Why no talk of Gray's disabilities?

Might Freddie Gray's fateful encounter with police gone differently if not for his developmental disability?

According to what I've read, Freddie Gray was exposed to lead in early childhood. This resulted in neurological damage, developmental impacts and learning disabilities. Yet, I have seen no discussion of how disability issues factored into the tragic events surrounding Freddie Gray's death ("Six officers charged in death of Freddie Gray," May 1).

I am a certified rehabilitation counselor with almost two decades of experience working with disabled adults. Currently I am the manager of programs and education at Towson University's Hussman Center for Adults with Autism where I also teach disability studies courses. Individuals with disabilities resulting from childhood lead exposure have brain-based differences that impact self-regulation, social cognition and decision-making. When individuals with these types of developmental disabilities are frightened, they tend to dart away. Frequently, these adults lack the executive functioning skills needed to manage or effectively self-advocate in high-stress moments. These adults have social and communication challenges that may be too easy for police to misinterpret as non-cooperative behavior.

Why is no one discussing Freddie Gray's disabilities? Historically, disabled persons have had a higher risk for ineffective interactions with law enforcement personnel. Recent examples in our geographic area include the cases of Nellie Latson and Robert Saylor. This is not to discount factors of racism at all. But disability discrimination or "ableism" is the most hidden "ism" of all and our society is just not dealing with it. In Freddie Gray's case, racial discrimination is compounded by disability discrimination and when we ignore this fact, any solution to the problem of police bias and brutality will be incomplete.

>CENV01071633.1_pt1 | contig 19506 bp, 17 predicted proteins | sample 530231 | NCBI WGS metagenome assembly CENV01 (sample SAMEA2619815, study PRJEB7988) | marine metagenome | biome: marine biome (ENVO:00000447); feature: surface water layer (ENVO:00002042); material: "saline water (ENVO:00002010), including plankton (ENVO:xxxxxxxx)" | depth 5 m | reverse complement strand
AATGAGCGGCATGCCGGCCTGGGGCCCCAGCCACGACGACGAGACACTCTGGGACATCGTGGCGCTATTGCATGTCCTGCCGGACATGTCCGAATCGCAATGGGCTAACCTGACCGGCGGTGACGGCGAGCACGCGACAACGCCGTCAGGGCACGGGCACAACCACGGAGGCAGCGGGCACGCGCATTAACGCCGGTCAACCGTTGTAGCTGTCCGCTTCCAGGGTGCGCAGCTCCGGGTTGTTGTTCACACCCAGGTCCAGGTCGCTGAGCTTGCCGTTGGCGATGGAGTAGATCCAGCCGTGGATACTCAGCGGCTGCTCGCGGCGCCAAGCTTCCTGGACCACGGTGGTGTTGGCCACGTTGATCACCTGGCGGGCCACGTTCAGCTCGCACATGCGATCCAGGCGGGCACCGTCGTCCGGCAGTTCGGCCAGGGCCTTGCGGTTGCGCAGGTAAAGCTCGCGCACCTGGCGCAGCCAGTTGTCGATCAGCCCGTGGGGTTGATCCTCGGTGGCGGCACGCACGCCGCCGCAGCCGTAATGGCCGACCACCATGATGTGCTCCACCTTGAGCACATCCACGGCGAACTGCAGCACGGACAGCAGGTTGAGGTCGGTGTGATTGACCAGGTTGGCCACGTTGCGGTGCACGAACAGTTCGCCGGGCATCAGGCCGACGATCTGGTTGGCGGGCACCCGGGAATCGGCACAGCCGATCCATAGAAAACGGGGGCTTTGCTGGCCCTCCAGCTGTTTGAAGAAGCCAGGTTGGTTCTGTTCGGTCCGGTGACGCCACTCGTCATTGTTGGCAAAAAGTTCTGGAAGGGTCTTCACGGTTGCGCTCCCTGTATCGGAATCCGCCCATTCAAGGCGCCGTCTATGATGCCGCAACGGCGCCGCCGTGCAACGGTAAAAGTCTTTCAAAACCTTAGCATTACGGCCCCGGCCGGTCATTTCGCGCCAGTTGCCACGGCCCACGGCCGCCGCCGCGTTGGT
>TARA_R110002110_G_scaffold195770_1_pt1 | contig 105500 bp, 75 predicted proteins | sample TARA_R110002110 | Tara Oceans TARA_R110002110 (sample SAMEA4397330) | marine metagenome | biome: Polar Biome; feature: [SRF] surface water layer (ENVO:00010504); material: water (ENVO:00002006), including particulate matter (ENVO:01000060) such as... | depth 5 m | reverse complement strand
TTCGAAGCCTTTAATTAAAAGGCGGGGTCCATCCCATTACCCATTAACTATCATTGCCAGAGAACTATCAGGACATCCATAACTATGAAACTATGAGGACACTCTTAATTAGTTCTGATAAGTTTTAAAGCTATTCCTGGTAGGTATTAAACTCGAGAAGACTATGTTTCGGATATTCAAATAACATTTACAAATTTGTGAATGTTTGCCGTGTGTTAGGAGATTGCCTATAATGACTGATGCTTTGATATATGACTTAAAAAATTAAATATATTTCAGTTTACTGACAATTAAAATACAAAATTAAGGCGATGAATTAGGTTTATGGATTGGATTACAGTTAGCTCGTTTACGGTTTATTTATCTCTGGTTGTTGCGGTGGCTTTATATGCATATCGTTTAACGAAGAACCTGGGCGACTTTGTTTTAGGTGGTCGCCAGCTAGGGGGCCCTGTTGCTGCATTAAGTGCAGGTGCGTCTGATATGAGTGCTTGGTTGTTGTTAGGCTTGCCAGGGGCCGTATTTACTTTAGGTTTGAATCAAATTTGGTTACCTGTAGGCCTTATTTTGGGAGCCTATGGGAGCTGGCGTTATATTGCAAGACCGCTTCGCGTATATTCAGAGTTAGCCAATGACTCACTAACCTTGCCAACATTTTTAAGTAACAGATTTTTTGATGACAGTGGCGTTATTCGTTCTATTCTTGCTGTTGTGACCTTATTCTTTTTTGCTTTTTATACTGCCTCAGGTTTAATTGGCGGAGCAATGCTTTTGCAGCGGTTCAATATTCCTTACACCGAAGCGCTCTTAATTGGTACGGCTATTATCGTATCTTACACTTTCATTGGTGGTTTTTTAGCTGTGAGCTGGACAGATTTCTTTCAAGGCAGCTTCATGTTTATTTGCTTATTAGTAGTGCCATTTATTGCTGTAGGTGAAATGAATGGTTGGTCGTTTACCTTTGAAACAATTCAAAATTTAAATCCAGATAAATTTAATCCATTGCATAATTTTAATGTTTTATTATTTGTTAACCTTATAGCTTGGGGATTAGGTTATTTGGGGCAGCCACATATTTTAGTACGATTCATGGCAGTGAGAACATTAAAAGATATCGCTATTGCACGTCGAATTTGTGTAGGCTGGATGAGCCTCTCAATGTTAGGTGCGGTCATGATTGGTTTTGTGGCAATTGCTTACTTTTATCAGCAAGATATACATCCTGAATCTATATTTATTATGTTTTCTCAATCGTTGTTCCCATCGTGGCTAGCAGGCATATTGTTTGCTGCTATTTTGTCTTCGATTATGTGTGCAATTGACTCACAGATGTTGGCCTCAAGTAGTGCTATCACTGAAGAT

The police must be trained in how to respond to individuals with developmental disabilities of all races. This does not mean we make excuses for the actions of adults with disabilities — visible or invisible. All adults must be held to the same standards of the law. What is does mean is that people who communicate, think, learn and emote differently must have the accommodations, supports and guidance needed to level the playing field. This also means that civil workers in a city like Baltimore in which hundreds of children have sustained lead poisoning must receive training to ensure public safety for all citizens.

We have been promising persons with disabilities the right to full community integration for decades. This promise rings hollow when society refuses to analyze and to discuss openly how we collectively and personally respond to the diversity of disability.

Zosia Zaks, Towson

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